Solidarity Saturday: Occupy Wall Street Goes Global

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A banner reading 'Revolution' is displayed in front of St Paul's Cathedral in the city of London on October 16, 2011 as part of a global day of protests inspired by the 'Occupy Wall Street' and 'Indignant' movements.

The Occupy Wall Street protesters have spent the past four weeks trying to make their voices heard. On Saturday, hundreds of thousands around the world responded.

Frustrated people the world over took to the streets to show solidarity with both the indignado movement in Spain and the occupations in the U.S. in what was called a “global day of protest”. Scheduled for Oct. 15 to coincide with a G20 meeting in Paris of ministers and bankers, the demonstrations took place in hundreds of cities including Hong Kong, London, Rome, Frankfurt, Toronto and Sydney, with hundreds – in some cases, thousands – of people turning up to protest economic disparity.

(MORE: Keep Calm and Occupy On: Protests Spread to London)

Madrid, home of the indignado movement, saw one of the largest protests as the city’s Puerta del Sol square overflowed with upwards of 60,000 people demonstrating against the country’s financial woes. Despite the anger and massive turnout, Madrid’s occupation remained calm, as protesters expressed themselves with chanting, cheering and a rendition of Beethoven’s “Ode to Joy.”

Across Asia and Canada, where the economic downturn has been far less critical than in other regions, smaller gatherings were staged. Nonetheless, protestors still maintained the movements’ common threads of anti-capitalism anger and a mixed bag of demands.

While the demonstrations have been, for the most part, peaceful, there were some rogue outbreaks of violence. Tens of thousands of people showed up for what began as a placid affair in Rome, which turned sour when a small group of youths began rioting: breaking windows, overturning cars, setting fires and assaulting news crews. The police responded with tear gas and water cannons. Despite the protest getting out of control, even city officials were quick to point out that the majority of people had stayed calm. “I was very impressed by the reaction of the majority of the protesters,” the city’s mayor, Gianni Alemanno, said the next day. “Never before have there been cheers when the police intervened.”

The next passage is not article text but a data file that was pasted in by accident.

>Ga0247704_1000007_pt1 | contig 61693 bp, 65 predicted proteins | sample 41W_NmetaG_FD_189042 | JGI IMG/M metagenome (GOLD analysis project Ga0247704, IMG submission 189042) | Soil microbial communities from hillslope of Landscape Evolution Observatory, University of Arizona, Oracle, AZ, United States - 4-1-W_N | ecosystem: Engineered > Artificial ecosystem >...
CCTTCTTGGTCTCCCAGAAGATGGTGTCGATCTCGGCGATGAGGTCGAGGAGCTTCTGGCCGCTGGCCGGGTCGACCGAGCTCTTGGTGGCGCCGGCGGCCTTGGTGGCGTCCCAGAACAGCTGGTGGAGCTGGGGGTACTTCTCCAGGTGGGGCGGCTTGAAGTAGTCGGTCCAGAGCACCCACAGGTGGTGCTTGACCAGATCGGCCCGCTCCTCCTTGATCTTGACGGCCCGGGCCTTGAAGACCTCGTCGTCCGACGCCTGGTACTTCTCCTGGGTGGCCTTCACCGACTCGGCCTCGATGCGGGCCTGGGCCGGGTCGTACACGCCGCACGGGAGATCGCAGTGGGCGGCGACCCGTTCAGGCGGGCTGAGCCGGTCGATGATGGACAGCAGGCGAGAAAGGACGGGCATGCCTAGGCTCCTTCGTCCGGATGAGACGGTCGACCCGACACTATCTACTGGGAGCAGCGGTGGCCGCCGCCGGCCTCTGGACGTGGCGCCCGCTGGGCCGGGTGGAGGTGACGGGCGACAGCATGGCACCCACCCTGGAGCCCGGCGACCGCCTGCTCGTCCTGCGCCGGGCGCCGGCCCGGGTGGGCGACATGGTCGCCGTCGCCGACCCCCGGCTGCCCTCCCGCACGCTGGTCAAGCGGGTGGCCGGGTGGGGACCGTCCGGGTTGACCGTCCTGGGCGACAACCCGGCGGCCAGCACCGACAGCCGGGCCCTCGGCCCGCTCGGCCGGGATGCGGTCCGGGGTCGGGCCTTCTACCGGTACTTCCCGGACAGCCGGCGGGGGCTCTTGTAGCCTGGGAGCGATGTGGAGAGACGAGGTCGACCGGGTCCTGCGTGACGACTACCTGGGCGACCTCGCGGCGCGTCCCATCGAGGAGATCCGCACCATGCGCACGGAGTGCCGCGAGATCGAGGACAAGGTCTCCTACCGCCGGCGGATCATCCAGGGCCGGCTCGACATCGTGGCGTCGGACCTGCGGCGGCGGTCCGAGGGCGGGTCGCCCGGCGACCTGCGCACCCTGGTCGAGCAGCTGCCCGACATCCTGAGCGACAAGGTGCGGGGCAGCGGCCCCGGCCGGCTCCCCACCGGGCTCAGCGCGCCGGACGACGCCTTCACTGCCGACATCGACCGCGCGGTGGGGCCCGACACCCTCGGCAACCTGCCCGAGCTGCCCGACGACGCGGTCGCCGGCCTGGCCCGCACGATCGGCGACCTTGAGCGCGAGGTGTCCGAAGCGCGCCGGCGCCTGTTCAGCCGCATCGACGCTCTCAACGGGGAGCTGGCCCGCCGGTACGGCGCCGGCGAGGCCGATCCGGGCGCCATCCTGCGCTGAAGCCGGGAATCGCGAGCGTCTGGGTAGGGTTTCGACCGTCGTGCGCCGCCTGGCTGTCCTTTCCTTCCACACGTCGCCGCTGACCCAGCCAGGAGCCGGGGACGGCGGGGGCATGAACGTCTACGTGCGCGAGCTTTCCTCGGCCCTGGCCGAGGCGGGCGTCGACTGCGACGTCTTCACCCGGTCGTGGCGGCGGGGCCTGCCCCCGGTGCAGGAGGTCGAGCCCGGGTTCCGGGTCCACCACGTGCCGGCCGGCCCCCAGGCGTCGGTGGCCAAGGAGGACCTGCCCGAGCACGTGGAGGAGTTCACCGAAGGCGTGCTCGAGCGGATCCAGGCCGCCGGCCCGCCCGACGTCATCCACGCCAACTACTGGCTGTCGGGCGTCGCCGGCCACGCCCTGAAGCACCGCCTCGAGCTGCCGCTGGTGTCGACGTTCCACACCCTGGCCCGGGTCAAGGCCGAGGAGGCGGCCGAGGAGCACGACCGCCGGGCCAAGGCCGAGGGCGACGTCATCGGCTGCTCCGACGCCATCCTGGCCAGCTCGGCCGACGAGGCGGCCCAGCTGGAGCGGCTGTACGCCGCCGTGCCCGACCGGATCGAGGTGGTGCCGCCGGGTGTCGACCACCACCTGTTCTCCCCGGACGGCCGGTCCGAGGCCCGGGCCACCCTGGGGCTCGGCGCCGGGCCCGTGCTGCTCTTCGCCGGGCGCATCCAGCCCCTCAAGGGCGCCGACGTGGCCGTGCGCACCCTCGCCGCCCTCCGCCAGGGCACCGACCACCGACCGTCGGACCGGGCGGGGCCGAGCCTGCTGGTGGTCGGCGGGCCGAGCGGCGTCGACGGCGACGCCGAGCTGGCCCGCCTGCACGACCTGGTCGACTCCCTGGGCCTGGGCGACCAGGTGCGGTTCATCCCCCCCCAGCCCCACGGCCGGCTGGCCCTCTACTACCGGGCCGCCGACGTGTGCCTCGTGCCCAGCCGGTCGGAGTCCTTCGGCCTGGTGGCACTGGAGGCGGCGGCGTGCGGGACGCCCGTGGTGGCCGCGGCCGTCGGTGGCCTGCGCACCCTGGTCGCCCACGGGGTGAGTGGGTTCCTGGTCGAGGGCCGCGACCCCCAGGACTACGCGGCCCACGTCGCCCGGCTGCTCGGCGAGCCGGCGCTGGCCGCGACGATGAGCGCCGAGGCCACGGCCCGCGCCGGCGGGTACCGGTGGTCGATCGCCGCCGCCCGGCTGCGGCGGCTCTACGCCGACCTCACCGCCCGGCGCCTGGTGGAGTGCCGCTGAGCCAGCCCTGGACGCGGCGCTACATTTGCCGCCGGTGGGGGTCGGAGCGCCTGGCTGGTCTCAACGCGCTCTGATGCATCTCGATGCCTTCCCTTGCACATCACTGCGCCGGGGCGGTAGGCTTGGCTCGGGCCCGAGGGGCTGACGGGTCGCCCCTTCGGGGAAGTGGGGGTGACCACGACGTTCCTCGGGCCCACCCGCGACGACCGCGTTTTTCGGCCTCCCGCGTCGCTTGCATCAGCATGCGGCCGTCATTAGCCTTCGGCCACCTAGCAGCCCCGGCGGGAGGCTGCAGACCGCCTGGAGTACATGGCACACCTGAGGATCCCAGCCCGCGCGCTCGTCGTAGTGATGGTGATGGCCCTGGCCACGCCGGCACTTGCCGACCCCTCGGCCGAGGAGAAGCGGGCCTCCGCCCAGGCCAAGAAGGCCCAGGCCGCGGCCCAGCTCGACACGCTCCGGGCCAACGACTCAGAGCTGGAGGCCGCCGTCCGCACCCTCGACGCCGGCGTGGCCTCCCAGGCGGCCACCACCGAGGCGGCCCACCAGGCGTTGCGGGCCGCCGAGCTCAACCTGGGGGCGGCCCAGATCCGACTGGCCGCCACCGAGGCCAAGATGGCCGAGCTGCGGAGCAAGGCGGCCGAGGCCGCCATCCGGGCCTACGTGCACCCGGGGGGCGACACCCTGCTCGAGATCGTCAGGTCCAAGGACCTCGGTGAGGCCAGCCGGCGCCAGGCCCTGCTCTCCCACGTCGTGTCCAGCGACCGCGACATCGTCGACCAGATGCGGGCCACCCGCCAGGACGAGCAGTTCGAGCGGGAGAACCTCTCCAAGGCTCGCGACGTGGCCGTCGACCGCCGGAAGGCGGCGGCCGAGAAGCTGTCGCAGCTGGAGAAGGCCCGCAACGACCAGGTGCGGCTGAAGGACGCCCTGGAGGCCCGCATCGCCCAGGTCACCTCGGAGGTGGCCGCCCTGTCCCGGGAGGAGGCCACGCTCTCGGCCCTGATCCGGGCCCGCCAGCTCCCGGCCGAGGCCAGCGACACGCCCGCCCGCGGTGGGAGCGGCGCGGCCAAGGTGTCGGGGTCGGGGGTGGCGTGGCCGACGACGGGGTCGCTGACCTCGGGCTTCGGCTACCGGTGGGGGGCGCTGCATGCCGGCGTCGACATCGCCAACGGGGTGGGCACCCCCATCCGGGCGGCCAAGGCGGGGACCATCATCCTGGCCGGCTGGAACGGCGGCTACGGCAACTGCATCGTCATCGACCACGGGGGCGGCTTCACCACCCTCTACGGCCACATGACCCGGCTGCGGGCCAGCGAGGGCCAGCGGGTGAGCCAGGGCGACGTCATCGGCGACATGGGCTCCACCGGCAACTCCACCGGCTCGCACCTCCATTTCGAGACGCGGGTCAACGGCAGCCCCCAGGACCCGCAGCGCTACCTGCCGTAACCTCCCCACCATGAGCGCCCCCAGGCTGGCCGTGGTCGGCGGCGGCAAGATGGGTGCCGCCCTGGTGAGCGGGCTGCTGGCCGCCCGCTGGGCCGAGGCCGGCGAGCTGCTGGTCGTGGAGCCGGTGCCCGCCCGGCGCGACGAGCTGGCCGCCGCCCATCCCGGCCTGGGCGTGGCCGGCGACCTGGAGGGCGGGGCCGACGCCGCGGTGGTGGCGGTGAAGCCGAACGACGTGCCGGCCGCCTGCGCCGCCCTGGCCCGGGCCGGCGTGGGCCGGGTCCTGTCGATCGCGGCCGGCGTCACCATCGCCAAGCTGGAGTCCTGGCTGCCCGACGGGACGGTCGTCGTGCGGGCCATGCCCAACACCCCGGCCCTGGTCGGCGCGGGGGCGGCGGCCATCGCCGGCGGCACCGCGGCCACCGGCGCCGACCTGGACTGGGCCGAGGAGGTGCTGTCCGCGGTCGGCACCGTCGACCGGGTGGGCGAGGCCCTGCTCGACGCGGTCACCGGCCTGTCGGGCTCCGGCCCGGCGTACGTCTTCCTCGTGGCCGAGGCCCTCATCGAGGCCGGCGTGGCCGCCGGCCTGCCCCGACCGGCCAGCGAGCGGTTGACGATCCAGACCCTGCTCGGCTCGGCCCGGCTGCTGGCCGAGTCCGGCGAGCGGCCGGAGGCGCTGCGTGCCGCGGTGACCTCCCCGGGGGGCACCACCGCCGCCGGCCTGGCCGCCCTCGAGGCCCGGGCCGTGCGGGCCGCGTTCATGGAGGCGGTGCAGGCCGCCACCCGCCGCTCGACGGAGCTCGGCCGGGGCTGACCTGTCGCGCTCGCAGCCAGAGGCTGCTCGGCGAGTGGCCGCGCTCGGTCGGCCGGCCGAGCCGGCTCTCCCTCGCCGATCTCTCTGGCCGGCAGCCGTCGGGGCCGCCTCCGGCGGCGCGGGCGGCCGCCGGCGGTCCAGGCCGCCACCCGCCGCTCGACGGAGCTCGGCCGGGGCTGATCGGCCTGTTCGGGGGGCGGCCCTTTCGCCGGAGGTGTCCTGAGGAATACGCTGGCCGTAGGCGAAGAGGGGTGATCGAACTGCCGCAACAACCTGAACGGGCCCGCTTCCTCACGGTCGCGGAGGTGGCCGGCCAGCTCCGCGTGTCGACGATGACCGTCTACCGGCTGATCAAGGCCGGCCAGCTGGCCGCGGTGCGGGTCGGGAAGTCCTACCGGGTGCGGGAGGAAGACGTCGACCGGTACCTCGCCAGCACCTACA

(MORE: How Rome’s Protest Was Hijacked)

The police weren’t as welcome in London, however, as some 2,000 protestors occupied the square around St. Paul’s Cathedral near the London Stock Exchange. Though the demonstration was relatively calm, hundreds of police officers were present and accusations spread over Twitter that some were using unnecessary force. Still, only seven people were arrested Saturday – for assaults on officers and disturbing the peace – and no one was forced to evacuate the area. In fact, Monday morning saw more than 200 protestors still camped out and occupying the area.

Meanwhile, in New York City and Chicago, more than 250 people had been arrested by early Sunday morning, with three police officers in New York injured and sent to the hospital. In New York, where the occupation has just reached the 30-day mark, protesters moved from Zuccotti Park to Washington Square Park  then onto Times Square, with chants of, “We are the 99 percent” ringing along the way. In Chicago, about 175 protestors were arrested after they refused to leave occupied Grant Park for the 11 p.m. curfew.

Despite the arrests, however, the global response to the movement is likely to only buoy the protesters’ determination even more. The Occupy Wall Street movement has already received widespread support in polls and from prominent endorsements: Noam Chomsky, Naomi Klein, Salman Rushdie and Julian Assange have all praised those continuing the struggle against capitalism.  Thanks to Saturday’s “day of global protest,” the Wall Street protestors now also know they have the world behind them.

Megan Gibson is a Writer-Reporter at the London bureau of TIME. Find her on Twitter at @MeganJGibson. You can also continue the discussion on TIME’s Facebook page and on Twitter at @TIME.

PHOTOS: Occupy Wall Street Goes Global